Writing grant applications differs from writing for academic publications in several respects. A key consideration is that your application is likely to be evaluated by reviewers from a range of academic disciplines (not necessarily just your own). In addition, those reviewers will likely be evaluating multiple applications. For that reason, you should make your impact plan stand out by keeping your writing as straightforward as possible (avoiding jargon and explaining highly discipline‑specific language or concepts); by clearly articulating your plans, hypotheses, and methods; and by making a strong case for why there is a need for the new research you are proposing to undertake.
1. Think about impact at the start of your project and plan for the exchange of knowledge throughout, rather than one‑way dissemination of information from expert to practitioner at the end of the research.
Why? Projects where the researcher has early and active engagement with stakeholders are much more likely to result in impact. This is both because the project is informed by stakeholder interests/ needs and because maintaining networks means there is an existing audience for the findings.
2) Understand the funder’s KEI requirements, as well as its overarching mission.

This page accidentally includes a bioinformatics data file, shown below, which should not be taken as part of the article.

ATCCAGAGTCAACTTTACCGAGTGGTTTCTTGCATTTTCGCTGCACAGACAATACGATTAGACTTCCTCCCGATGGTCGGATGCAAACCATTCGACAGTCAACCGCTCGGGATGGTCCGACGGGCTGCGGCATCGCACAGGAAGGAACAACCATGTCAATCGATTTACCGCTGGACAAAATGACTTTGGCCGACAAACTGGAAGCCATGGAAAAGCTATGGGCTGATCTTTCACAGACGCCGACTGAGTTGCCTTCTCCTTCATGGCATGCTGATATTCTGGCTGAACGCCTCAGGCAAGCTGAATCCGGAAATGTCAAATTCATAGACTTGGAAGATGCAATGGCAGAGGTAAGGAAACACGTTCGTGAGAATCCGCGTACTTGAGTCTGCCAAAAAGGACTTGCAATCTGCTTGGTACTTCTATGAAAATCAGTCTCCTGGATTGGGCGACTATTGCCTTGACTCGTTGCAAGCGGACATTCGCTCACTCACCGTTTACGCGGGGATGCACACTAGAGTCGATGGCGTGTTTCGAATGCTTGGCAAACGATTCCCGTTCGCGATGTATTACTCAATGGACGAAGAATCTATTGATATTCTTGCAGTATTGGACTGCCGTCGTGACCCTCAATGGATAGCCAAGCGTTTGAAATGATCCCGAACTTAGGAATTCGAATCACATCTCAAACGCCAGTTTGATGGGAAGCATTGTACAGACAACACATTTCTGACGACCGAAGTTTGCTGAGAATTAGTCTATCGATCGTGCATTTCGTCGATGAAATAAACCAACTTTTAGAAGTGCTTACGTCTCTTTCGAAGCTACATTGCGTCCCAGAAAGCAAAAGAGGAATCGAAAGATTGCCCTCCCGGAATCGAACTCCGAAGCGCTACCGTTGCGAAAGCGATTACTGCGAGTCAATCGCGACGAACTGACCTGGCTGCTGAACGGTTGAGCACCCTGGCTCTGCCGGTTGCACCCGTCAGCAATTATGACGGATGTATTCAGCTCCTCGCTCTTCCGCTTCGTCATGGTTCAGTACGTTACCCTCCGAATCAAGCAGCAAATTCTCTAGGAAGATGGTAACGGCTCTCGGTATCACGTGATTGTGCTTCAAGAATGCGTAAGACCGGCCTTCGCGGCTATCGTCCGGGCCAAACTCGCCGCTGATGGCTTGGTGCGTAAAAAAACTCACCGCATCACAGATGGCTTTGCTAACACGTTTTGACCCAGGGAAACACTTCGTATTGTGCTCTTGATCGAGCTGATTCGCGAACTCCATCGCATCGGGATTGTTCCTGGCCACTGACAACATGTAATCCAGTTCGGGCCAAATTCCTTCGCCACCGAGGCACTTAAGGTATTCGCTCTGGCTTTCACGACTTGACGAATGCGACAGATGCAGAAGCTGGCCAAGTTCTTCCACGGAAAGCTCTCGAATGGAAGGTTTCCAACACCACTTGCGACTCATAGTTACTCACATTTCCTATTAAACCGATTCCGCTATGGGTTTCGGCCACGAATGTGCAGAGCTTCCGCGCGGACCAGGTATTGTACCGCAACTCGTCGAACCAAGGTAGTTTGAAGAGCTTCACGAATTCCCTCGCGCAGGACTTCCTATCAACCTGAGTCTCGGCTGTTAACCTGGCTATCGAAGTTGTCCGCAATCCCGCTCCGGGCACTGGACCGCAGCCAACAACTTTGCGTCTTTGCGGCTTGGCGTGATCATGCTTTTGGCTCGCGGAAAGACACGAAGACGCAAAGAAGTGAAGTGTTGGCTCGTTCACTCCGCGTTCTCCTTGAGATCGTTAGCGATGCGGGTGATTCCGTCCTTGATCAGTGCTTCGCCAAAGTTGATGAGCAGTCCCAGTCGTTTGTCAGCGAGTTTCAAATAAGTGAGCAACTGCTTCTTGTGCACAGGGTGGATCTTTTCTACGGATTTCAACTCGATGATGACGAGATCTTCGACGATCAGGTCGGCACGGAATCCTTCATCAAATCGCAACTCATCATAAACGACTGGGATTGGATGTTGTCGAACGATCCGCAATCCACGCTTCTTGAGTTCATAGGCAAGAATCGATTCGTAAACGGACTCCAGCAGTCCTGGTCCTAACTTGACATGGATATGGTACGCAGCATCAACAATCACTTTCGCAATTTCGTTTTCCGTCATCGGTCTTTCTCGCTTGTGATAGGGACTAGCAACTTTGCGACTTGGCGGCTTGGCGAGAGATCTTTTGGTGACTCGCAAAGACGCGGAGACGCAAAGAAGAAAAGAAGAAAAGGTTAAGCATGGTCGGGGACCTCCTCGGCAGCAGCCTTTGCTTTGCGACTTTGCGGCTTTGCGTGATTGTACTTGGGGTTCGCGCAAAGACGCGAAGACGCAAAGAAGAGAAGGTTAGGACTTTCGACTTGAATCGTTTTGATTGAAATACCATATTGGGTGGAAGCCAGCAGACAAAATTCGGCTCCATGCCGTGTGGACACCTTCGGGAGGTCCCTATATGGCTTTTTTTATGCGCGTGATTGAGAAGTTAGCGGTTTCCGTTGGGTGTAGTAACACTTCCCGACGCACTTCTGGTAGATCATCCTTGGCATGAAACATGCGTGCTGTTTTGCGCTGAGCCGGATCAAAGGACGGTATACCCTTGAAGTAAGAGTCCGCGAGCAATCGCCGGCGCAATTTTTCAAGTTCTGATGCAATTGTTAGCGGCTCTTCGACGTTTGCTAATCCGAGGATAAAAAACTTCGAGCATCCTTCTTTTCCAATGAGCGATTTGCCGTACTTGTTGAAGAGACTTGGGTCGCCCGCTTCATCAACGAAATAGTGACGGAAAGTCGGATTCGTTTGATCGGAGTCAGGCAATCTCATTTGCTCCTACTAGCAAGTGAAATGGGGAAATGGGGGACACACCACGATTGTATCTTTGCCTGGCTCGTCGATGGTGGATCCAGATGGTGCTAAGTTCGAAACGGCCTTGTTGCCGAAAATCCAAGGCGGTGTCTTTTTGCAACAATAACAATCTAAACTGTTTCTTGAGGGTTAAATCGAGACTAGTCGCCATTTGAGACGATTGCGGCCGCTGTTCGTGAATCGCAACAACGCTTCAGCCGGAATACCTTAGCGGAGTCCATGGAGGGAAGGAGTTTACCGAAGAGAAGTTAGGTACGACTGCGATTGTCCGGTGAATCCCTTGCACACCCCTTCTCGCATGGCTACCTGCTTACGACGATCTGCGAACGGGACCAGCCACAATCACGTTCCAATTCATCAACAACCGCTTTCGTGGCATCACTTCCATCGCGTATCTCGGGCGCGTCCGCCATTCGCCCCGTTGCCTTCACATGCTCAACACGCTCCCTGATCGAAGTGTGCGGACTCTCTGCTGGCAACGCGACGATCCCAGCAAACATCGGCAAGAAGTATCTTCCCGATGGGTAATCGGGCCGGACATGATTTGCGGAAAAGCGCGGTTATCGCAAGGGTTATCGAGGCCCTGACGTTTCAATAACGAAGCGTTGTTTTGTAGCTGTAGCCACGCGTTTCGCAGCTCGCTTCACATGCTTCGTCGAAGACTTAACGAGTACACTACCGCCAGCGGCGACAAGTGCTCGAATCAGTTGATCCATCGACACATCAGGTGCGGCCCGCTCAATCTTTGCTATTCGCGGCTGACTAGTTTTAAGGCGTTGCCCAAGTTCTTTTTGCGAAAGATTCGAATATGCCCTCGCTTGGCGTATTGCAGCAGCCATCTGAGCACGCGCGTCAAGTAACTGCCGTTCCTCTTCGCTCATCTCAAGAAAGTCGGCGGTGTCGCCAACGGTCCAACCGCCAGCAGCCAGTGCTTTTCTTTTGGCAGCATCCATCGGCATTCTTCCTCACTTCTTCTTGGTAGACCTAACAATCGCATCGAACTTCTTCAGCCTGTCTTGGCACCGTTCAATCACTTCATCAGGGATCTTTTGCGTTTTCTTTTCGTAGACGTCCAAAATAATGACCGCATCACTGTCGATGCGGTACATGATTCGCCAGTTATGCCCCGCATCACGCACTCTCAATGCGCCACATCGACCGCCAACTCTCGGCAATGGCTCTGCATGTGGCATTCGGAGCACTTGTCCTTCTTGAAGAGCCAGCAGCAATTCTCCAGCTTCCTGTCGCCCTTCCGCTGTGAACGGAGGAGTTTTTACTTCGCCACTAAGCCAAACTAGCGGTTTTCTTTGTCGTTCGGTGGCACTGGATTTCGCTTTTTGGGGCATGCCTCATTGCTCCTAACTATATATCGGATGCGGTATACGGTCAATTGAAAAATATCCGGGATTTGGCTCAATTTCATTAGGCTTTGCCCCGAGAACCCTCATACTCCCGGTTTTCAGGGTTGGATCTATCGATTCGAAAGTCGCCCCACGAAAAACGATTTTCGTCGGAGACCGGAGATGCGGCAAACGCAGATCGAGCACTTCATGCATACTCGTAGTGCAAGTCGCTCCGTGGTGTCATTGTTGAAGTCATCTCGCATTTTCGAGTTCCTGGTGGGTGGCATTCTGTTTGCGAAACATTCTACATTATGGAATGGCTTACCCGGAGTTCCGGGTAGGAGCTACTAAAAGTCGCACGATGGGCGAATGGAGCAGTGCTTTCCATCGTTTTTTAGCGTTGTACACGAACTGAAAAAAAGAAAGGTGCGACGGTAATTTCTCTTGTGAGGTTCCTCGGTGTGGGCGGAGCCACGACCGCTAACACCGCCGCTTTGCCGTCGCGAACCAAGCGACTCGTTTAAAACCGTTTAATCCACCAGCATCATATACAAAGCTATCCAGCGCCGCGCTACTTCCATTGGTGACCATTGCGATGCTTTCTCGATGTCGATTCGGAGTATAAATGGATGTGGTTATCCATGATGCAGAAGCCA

Why? In order to ensure that your application is responsive to the funder’s requirements, you should review any explicit guidelines concerning knowledge exchange, dissemination, public engagement and impact. In addition, it is in your interest to familiarise yourself with the funder’s mission and overarching objectives. Some funders might have a strong focus on pure research (and therefore less emphasis on KEI) while others might be strongly motivated by public engagement or knowledge exchange
3) Be as specific as possible about your KEI plans and use active, rather than passive, language.
Why? Reviewers will evaluate your application (and its impact plans) not only on the strength of the underlying ideas and research methodology, but also on the perceived likelihood of success. Being specific and direct in your writing will make for a more compelling and persuasive impact plan. It is best to write your impact documents using active language and to avoid the use of hedge words and phrases wherever possible e.g., instead of “we will attempt to…”, simply say “we will…”.
4) Be realistic in developing your impact plans.
Why? Some projects may have relatively modest impact goals. In many cases (such as exploratory research or fellowships where the focus might be on career development or developing networks) this is appropriate. In such cases, it is better to be realistic about what you can achieve rather than making claims that a reviewer or funder may find unrealistic or unfeasible. Although the impact activities may be more limited in these instances, it is still crucial to ensure that they are as specific and clearly articulated as possible.
5) Bear in mind that public engagement, dissemination, and knowledge exchange are not the same as impact.